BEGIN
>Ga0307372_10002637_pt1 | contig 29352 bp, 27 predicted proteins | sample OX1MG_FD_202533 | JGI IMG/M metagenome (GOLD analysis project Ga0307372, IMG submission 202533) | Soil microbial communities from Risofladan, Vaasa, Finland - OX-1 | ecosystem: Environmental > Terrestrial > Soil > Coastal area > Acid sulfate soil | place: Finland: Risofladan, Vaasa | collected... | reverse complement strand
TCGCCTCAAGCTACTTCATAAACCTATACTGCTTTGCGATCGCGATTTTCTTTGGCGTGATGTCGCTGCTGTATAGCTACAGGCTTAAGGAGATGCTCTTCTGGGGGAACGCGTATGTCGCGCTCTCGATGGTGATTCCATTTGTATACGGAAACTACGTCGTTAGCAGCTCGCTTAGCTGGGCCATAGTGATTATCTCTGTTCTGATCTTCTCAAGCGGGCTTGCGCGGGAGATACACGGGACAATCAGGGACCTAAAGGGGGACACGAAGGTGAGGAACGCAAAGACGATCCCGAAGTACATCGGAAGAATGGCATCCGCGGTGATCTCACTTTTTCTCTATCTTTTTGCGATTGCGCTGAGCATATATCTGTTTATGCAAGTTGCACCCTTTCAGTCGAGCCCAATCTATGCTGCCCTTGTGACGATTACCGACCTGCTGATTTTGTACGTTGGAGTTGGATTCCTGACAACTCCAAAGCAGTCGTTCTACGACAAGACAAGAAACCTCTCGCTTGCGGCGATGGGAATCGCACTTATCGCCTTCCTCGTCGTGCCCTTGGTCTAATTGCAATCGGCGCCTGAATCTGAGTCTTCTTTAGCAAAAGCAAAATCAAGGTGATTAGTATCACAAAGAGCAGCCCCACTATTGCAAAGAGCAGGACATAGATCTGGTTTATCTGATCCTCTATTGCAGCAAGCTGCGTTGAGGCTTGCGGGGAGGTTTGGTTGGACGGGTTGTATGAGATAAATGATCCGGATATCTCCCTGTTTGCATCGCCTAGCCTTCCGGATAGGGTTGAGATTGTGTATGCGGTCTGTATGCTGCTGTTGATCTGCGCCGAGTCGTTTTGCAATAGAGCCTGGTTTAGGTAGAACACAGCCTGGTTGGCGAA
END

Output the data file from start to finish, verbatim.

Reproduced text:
>Ga0307372_10002637_pt1 | contig 29352 bp, 27 predicted proteins | sample OX1MG_FD_202533 | JGI IMG/M metagenome (GOLD analysis project Ga0307372, IMG submission 202533) | Soil microbial communities from Risofladan, Vaasa, Finland - OX-1 | ecosystem: Environmental > Terrestrial > Soil > Coastal area > Acid sulfate soil | place: Finland: Risofladan, Vaasa | collected... | reverse complement strand
TCGCCTCAAGCTACTTCATAAACCTATACTGCTTTGCGATCGCGATTTTCTTTGGCGTGATGTCGCTGCTGTATAGCTACAGGCTTAAGGAGATGCTCTTCTGGGGGAACGCGTATGTCGCGCTCTCGATGGTGATTCCATTTGTATACGGAAACTACGTCGTTAGCAGCTCGCTTAGCTGGGCCATAGTGATTATCTCTGTTCTGATCTTCTCAAGCGGGCTTGCGCGGGAGATACACGGGACAATCAGGGACCTAAAGGGGGACACGAAGGTGAGGAACGCAAAGACGATCCCGAAGTACATCGGAAGAATGGCATCCGCGGTGATCTCACTTTTTCTCTATCTTTTTGCGATTGCGCTGAGCATATATCTGTTTATGCAAGTTGCACCCTTTCAGTCGAGCCCAATCTATGCTGCCCTTGTGACGATTACCGACCTGCTGATTTTGTACGTTGGAGTTGGATTCCTGACAACTCCAAAGCAGTCGTTCTACGACAAGACAAGAAACCTCTCGCTTGCGGCGATGGGAATCGCACTTATCGCCTTCCTCGTCGTGCCCTTGGTCTAATTGCAATCGGCGCCTGAATCTGAGTCTTCTTTAGCAAAAGCAAAATCAAGGTGATTAGTATCACAAAGAGCAGCCCCACTATTGCAAAGAGCAGGACATAGATCTGGTTTATCTGATCCTCTATTGCAGCAAGCTGCGTTGAGGCTTGCGGGGAGGTTTGGTTGGACGGGTTGTATGAGATAAATGATCCGGATATCTCCCTGTTTGCATCGCCTAGCCTTCCGGATAGGGTTGAGATTGTGTATGCGGTCTGTATGCTGCTGTTGATCTGCGCCGAGTCGTTTTGCAATAGAGCCTGGTTTAGGTAGAACACAGCCTGGTTGGCGAA